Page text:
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After an international tribunal invalidated Beijing's claims to the South China Sea, Chinese authorities have declared in no uncertain terms that they will be ignoring the ruling.

The Philippines brought the case to arbitration at the Hague, objecting to China's claims to maritime rights in the disputed waters. The tribunal agreed that China had no legal authority to claim the waters, and was infringing on the sovereign rights of the Philippines.

Donald Trump is firing back at Supreme Court Justice Ruth Bader Ginsburg after she made disparaging comments about him in several media interviews. He tweeted late Tuesday that she "has embarrassed all" with her "very dumb" comments about the candidate. Trump ended his tweet with "Her mind is shot - resign!":

Donald Trump wrapped up his public tryout of potential vice presidential candidates in Indiana Tuesday night with Gov. Mike Pence giving the final audition.

The Indiana governor's stock as Trump's possible running mate is believed to be on the rise, with New Jersey Gov. Chris Christie and former House Speaker Newt Gingrich also atop the list. Sources tell NPR the presumptive GOP presidential nominee is close to making a decision, which he's widely expected to announce by Friday.

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The unassuming hero of Jonas Karlsson's clever, Kafkaesque parable is the opposite of a malcontent. Despite scant education, a limited social life, and no prospects for success as it is usually defined, he's that rarity, a most happy fella with an amazing ability to content himself with very little. But one day, returning to his barebones flat from his dead-end, part-time job at a video store, he finds an astronomical bill from an entity called W.R.D. He assumes it's a scam. Actually, it is more sinister-- and it forces him to take a good hard look at his life and values.

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Donald Trump picked a military town — Virginia Beach, Va. — to give a speech Monday on how he would go about overhauling the Department of Veterans Affairs if elected.

He blamed the Obama administration for a string of scandals at the VA during the past two years, and claimed that his rival, Hillary Clinton, has downplayed the problems and won't fix them.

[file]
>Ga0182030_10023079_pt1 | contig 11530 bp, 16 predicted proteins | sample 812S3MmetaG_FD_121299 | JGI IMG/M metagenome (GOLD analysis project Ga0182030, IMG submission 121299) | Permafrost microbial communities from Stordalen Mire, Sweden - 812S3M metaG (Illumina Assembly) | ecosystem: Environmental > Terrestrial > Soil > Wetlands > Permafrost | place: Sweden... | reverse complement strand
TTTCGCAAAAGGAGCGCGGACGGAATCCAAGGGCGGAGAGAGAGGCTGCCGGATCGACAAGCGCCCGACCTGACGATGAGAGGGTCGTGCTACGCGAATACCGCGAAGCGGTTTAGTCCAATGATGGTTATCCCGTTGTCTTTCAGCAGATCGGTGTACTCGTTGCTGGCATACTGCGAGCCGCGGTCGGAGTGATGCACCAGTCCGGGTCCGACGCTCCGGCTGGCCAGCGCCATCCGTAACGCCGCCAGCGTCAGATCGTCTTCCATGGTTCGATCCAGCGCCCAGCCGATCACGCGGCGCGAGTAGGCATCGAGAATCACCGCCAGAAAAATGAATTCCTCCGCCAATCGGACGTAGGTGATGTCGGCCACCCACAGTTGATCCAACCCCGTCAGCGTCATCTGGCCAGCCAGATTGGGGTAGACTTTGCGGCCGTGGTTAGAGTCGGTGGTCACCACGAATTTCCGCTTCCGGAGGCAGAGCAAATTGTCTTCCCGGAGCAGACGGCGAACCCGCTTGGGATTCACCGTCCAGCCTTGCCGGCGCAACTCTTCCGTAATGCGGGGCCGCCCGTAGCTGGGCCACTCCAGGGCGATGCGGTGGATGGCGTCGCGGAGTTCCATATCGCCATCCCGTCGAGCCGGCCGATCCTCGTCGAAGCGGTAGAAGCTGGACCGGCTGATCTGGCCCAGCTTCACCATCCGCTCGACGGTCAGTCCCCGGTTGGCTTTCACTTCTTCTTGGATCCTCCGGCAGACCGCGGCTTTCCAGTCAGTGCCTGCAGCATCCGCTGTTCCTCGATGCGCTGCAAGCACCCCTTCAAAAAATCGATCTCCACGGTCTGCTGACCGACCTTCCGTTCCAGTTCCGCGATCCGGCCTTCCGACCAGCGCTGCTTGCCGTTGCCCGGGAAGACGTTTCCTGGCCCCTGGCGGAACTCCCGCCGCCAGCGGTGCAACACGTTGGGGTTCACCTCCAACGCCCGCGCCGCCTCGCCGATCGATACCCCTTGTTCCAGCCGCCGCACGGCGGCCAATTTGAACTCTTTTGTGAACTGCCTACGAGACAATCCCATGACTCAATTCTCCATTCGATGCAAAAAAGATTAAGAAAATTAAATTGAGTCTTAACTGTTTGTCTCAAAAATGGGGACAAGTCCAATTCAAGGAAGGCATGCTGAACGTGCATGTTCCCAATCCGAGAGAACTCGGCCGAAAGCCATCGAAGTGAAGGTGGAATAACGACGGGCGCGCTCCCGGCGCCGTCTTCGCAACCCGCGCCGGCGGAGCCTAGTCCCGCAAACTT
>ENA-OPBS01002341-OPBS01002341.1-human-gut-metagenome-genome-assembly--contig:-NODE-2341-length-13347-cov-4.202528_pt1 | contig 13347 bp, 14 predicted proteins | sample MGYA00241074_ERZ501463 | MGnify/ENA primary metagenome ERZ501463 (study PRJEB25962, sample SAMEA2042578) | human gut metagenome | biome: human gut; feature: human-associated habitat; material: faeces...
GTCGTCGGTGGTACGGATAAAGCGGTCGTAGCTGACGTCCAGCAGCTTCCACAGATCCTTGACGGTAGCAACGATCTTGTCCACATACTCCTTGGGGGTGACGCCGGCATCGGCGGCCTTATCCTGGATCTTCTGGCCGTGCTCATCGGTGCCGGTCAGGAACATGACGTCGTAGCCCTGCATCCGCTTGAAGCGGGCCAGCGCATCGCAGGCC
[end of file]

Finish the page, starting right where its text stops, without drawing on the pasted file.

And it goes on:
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The season for blueberries used to be short. You'd find fresh berries in the store just during a couple of months in the middle of summer.

Now, though, it's always blueberry season somewhere. Blueberry production is booming. The berries are grown in Florida, North Carolina, New Jersey, Michigan and the Pacific Northwest — not to mention the southern hemisphere.

But in any one location, the season is still short. And this means that workers follow the blueberry harvest, never staying in one place for long.

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Look, Ma, I'm In The End Zone!

Dec 13, 2011
Originally published on December 14, 2011 10:39 am

Hear ye, hear ye: The court of public opinion will now come to order in the class-action suit by disturbed football fans against dopey football players who act like imbeciles in the end zone after scoring a touchdown.

Your honor, the plaintiffs call to the stand a man of great taste, good manners and exquisite judgment –– namely, me.

What is this?

Why is football the only sport where every score –– and most mere tackles behind the line of scrimmage –– now produce extravagant dramatic exertions that we haven't seen since silent movies went out? And it's only getting worse. Mary Pickford is rolling over in her grave. Not to mention the 360s that Vince Lombardi is doing.

For comparison's sake, think about how other athletes celebrate achievement. In baseball, just a bashful tip o' the cap. Fans who catch foul balls carry on more than actual players who hit home runs. In hockey, teammates wearing gloves rub the helmet of the guy who scored the goal. It's very sanitary, hockey exultation is.

The most memorable basketball emotional outburst was simply a midcourt shrug that Michael Jordan offered after an especially spectacular display. Golfers momentarily raise their club in modest salute after sinking a long putt. Tennis players can't even bring themselves to smile.

True story: I am sitting in Charles Barkley's house with him, watching Pete Sampras win a tie-breaker with one extraordinary shot after another. Sampras just lowers his head each time. Barkley is screaming at the television set –– literally screaming: "Come on, Pete, come on. Stop playing with your strings. At least look up. Please, please."